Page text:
Three-point shooting has been a thorn in the Crimson’s side in the early stages of this season. However, the hosts took advantage of the Terriers’ zone defense and shot 9-for-20 on three-point attempts.
“I know our staff, our assistants in particular, really put in extra work with our guys to get shots up, and it’s nice to see that that work is paying off,” Amaker said. “As I’ve said all along, we should be a better shooting team than we displayed previously.”
Aside from converting layups and hitting threes with regularity, Harvard managed to score in nearly every way possible against BU. On one second-half possession, a Terrier defender cut freshman guard Rio Haskett’s drive short. He faked a scoop shot with his left hand, spun, and hit a midrange jumper while twisting around in midair.
The Crimson’s ball movement and patience were major factors in its high shooting percentage. Harvard was content with swinging the ball around the perimeter and waiting for openings to arise in BU’s zone defense rather than forcing low-percentage shots. However, several times the Crimson waited a tick too long and incurred shot clock violations.
On one second half possession, for example, Harvard passed up several mediocre shot opportunities. Towns ended up with the ball and space in the paint, and he connected on a one-legged jumper from just inside the free throw line.
The Crimson’s ball control was not perfect, however. The hosts lost the turnover battle after exhibiting poise in the opening minutes. Harvard turned the ball over 11 times in the first half, which led to half of the Terriers’ first period points coming off turnovers. In total, the Crimson gave the ball up 19 times to BU’s 16.
The Terriers’ half-court press flummoxed Harvard ball handlers on multiple occasions. Near the end of the opening period, junior guard Corey Johnson found himself trapped on the sideline, which forced an errant pass over a leaping Christian Juzang.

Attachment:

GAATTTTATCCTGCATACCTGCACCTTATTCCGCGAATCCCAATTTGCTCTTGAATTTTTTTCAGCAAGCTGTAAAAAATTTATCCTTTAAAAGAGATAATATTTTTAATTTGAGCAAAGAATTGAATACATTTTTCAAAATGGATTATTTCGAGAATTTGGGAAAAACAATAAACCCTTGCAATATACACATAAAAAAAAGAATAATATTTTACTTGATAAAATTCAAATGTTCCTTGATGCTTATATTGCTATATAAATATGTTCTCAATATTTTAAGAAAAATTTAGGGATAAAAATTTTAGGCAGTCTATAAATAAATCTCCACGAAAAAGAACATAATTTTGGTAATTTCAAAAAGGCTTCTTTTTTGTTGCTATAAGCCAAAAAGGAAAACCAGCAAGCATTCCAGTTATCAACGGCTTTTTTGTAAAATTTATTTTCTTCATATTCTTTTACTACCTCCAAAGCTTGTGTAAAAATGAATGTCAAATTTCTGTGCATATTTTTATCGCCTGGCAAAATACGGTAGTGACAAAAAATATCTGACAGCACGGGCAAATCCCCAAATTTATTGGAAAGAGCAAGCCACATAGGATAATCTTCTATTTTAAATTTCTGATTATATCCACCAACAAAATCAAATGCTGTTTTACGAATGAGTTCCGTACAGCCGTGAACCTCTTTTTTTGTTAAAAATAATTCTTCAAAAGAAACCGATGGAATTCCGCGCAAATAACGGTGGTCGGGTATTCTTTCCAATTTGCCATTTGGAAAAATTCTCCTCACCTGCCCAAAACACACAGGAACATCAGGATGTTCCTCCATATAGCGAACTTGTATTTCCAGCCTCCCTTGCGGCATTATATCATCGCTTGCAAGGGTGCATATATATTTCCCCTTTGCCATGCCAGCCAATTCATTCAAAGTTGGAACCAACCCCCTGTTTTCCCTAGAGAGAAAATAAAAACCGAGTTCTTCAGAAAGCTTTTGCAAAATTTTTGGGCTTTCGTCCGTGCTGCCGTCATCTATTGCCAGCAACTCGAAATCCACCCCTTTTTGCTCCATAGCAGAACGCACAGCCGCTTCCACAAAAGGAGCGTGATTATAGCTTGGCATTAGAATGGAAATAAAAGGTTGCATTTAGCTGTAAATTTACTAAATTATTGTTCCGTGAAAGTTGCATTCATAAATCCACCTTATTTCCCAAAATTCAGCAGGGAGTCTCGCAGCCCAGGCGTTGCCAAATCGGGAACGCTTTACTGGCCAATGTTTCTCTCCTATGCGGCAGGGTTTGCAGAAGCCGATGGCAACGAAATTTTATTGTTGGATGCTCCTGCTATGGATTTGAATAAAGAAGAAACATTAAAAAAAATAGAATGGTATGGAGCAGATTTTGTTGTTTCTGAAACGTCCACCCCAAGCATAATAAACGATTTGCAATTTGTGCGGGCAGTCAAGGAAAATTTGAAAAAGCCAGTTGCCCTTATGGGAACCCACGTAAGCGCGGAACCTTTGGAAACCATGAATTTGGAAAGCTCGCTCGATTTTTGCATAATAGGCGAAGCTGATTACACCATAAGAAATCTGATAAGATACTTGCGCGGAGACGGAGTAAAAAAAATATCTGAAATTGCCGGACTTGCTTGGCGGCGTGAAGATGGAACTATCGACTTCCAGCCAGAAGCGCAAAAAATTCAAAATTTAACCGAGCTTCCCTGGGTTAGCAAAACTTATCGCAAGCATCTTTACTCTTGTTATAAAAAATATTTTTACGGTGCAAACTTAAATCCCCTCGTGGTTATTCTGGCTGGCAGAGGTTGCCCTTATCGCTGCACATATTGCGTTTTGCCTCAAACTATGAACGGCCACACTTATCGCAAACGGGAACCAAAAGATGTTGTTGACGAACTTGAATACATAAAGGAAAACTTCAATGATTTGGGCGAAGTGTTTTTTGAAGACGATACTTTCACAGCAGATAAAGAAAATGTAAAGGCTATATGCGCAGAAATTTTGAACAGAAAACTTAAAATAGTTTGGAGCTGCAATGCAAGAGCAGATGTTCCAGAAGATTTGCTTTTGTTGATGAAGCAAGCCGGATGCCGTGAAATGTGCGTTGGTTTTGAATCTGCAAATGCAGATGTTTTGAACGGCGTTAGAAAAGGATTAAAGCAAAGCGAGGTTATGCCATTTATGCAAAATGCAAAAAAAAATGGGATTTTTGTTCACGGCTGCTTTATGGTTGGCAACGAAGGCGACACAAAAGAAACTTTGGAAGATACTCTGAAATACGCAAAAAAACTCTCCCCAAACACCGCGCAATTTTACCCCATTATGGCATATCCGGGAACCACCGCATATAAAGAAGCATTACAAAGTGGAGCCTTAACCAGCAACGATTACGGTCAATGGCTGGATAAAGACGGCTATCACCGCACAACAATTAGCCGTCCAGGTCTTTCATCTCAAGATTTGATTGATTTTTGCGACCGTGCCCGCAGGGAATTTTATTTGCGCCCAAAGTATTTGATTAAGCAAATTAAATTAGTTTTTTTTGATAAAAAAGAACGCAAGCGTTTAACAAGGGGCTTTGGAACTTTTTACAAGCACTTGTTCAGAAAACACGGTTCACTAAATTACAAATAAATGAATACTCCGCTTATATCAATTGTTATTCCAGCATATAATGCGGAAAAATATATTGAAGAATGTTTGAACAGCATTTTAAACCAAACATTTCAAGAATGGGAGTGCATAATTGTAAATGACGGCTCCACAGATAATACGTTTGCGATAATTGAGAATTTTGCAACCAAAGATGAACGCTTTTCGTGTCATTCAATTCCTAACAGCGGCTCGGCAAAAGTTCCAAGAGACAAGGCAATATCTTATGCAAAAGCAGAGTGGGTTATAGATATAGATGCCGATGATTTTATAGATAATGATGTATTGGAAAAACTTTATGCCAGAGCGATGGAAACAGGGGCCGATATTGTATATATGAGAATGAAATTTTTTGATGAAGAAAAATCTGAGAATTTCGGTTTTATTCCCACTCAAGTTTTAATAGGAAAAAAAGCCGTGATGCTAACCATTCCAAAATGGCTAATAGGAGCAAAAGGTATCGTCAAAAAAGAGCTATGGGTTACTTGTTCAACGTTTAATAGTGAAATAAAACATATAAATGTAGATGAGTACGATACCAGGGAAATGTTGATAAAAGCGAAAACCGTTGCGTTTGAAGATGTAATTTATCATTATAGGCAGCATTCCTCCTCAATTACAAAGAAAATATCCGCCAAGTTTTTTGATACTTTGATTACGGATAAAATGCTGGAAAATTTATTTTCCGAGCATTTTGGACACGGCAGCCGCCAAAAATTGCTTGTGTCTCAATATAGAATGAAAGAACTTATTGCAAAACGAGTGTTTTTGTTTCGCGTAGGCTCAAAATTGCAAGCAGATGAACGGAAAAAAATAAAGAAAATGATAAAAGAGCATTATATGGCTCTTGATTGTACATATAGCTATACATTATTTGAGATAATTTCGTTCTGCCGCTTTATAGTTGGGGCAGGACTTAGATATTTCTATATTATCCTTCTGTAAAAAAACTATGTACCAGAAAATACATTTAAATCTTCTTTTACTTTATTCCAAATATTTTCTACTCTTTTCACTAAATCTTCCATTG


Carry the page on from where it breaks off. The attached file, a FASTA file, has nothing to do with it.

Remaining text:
Defensively, the Crimson’s zone and man schemes stymied BU’s offensive game plan.
“When I watched, it was one of the things that I was concerned about because we hadn’t seen so much zone,” Jones said. “I thought we got good looks. I thought we got forced into some quick ones more in their man than anything else where we went for a post up and we took a quick shot. We didn’t show any poise at all.”
This two-three zone kept the top scoring Terrier, Cedric Hankerson, quiet throughout the night. The senior had averaged 13.6 points per game in prior appearances, but he shot just two-for-nine, and he was forced to take multiple unappealing looks from beyond the arc.
BU made up for Hankerson’s misses with efficiency from other scorers. Tyler Scanlon, Will Goff, and Max Mahoney combined to shoot 9-of-11 in the first half for 22 points.
An aggressive Harvard defense allowed the Terriers to stay in contention in the first half. The Crimson committed seven fouls compared to just three for Boston University, and the visitors capitalized by hitting six free throws to the Harvard’s zero.
In the second half, the foul and free throw numbers evened out. Neither team impressed at the line, as BU hit 15 of 24 attempts and Harvard went 13-for-20.
—Staff writer Jack Stockless can be reached at email@example.com.